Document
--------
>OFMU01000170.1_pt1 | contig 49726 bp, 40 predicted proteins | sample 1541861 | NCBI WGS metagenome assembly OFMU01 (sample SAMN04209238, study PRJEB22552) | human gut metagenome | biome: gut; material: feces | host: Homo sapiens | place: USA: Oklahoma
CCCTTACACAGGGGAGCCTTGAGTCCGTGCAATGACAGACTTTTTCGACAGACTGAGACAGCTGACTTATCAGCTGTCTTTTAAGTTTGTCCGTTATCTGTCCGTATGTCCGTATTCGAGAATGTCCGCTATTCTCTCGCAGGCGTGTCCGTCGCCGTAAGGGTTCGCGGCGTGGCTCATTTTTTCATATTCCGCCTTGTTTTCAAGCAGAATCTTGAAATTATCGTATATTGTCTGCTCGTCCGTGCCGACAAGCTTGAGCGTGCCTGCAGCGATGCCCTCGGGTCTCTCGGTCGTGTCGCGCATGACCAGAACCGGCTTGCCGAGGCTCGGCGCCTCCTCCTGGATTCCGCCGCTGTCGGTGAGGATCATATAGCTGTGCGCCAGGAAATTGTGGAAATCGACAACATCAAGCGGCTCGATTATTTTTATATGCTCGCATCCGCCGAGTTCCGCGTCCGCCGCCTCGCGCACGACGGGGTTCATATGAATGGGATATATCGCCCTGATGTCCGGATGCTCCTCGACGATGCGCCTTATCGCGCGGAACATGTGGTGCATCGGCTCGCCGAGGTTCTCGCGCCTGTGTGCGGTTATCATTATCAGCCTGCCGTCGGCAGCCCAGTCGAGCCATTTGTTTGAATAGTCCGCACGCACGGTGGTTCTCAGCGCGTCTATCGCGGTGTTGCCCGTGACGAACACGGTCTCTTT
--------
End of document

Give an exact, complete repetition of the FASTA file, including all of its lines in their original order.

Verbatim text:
>OFMU01000170.1_pt1 | contig 49726 bp, 40 predicted proteins | sample 1541861 | NCBI WGS metagenome assembly OFMU01 (sample SAMN04209238, study PRJEB22552) | human gut metagenome | biome: gut; material: feces | host: Homo sapiens | place: USA: Oklahoma
CCCTTACACAGGGGAGCCTTGAGTCCGTGCAATGACAGACTTTTTCGACAGACTGAGACAGCTGACTTATCAGCTGTCTTTTAAGTTTGTCCGTTATCTGTCCGTATGTCCGTATTCGAGAATGTCCGCTATTCTCTCGCAGGCGTGTCCGTCGCCGTAAGGGTTCGCGGCGTGGCTCATTTTTTCATATTCCGCCTTGTTTTCAAGCAGAATCTTGAAATTATCGTATATTGTCTGCTCGTCCGTGCCGACAAGCTTGAGCGTGCCTGCAGCGATGCCCTCGGGTCTCTCGGTCGTGTCGCGCATGACCAGAACCGGCTTGCCGAGGCTCGGCGCCTCCTCCTGGATTCCGCCGCTGTCGGTGAGGATCATATAGCTGTGCGCCAGGAAATTGTGGAAATCGACAACATCAAGCGGCTCGATTATTTTTATATGCTCGCATCCGCCGAGTTCCGCGTCCGCCGCCTCGCGCACGACGGGGTTCATATGAATGGGATATATCGCCCTGATGTCCGGATGCTCCTCGACGATGCGCCTTATCGCGCGGAACATGTGGTGCATCGGCTCGCCGAGGTTCTCGCGCCTGTGTGCGGTTATCATTATCAGCCTGCCGTCGGCAGCCCAGTCGAGCCATTTGTTTGAATAGTCCGCACGCACGGTGGTTCTCAGCGCGTCTATCGCGGTGTTGCCCGTGACGAACACGGTCTCTTT